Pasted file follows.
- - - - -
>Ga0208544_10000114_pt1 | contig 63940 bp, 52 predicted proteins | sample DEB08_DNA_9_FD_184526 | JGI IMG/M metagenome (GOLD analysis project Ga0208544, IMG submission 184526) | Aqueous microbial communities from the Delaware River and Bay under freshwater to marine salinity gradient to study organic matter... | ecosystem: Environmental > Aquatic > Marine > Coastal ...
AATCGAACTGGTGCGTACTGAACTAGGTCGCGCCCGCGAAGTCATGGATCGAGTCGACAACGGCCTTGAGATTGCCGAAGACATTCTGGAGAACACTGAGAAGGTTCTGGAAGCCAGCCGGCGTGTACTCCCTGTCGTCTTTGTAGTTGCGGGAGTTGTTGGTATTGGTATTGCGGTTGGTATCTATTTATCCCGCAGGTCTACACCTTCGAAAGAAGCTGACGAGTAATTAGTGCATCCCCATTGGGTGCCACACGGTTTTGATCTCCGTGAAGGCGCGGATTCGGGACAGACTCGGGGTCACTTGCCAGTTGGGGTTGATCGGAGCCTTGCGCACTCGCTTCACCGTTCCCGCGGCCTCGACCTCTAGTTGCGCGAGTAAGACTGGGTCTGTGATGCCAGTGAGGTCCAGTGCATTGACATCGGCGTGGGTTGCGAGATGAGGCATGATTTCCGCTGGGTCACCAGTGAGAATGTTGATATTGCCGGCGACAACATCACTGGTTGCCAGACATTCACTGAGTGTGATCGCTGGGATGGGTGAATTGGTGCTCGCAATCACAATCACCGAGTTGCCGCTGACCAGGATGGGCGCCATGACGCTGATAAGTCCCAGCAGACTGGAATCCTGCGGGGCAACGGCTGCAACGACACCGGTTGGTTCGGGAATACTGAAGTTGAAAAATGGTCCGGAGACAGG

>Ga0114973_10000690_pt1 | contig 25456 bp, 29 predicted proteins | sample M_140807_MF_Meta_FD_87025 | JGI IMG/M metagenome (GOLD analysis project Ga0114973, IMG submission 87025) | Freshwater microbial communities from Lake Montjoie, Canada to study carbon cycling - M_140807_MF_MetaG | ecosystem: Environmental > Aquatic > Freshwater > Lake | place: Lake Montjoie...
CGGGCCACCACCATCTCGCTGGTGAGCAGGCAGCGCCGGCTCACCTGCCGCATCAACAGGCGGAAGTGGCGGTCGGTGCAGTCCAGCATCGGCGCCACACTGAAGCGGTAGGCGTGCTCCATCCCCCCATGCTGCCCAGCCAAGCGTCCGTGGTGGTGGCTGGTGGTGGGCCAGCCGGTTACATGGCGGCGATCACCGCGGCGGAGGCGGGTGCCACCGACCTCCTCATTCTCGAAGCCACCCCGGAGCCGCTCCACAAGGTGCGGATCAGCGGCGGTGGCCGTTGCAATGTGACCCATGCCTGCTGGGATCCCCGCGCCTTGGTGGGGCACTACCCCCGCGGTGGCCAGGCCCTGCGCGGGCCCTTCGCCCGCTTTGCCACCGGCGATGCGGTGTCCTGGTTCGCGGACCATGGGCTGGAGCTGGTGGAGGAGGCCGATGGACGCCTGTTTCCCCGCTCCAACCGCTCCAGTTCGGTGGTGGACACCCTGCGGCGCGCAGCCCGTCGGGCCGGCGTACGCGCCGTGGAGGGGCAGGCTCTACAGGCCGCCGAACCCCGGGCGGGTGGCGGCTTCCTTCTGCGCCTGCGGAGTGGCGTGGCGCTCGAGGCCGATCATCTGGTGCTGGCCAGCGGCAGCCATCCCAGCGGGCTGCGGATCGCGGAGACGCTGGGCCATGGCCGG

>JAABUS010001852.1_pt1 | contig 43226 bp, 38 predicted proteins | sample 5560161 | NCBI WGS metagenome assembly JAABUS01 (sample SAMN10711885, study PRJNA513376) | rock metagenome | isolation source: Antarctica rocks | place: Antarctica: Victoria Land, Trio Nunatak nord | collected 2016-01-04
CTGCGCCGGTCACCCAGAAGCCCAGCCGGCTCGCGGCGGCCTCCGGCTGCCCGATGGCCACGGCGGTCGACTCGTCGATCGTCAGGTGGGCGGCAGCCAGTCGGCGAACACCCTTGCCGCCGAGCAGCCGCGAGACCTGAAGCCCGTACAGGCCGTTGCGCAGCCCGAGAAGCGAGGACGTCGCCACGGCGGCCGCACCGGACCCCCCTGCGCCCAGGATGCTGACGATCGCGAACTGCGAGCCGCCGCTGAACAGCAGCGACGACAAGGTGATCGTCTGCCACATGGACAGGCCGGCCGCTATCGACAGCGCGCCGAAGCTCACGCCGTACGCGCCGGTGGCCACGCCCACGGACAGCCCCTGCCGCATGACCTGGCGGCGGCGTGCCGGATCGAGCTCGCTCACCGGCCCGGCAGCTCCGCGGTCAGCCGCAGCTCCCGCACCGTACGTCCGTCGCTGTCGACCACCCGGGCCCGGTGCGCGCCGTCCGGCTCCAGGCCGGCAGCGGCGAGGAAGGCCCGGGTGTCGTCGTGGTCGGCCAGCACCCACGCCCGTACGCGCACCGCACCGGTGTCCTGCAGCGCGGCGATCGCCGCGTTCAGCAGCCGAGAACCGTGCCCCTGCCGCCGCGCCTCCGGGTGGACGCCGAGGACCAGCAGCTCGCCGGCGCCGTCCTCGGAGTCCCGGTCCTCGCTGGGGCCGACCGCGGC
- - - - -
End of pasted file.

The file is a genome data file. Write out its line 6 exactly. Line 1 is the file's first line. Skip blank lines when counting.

CTGCGCCGGTCACCCAGAAGCCCAGCCGGCTCGCGGCGGCCTCCGGCTGCCCGATGGCCACGGCGGTCGACTCGTCGATCGTCAGGTGGGCGGCAGCCAGTCGGCGAACACCCTTGCCGCCGAGCAGCCGCGAGACCTGAAGCCCGTACAGGCCGTTGCGCAGCCCGAGAAGCGAGGACGTCGCCACGGCGGCCGCACCGGACCCCCCTGCGCCCAGGATGCTGACGATCGCGAACTGCGAGCCGCCGCTGAACAGCAGCGACGACAAGGTGATCGTCTGCCACATGGACAGGCCGGCCGCTATCGACAGCGCGCCGAAGCTCACGCCGTACGCGCCGGTGGCCACGCCCACGGACAGCCCCTGCCGCATGACCTGGCGGCGGCGTGCCGGATCGAGCTCGCTCACCGGCCCGGCAGCTCCGCGGTCAGCCGCAGCTCCCGCACCGTACGTCCGTCGCTGTCGACCACCCGGGCCCGGTGCGCGCCGTCCGGCTCCAGGCCGGCAGCGGCGAGGAAGGCCCGGGTGTCGTCGTGGTCGGCCAGCACCCACGCCCGTACGCGCACCGCACCGGTGTCCTGCAGCGCGGCGATCGCCGCGTTCAGCAGCCGAGAACCGTGCCCCTGCCGCCGCGCCTCCGGGTGGACGCCGAGGACCAGCAGCTCGCCGGCGCCGTCCTCGGAGTCCCGGTCCTCGCTGGGGCCGACCGCGGC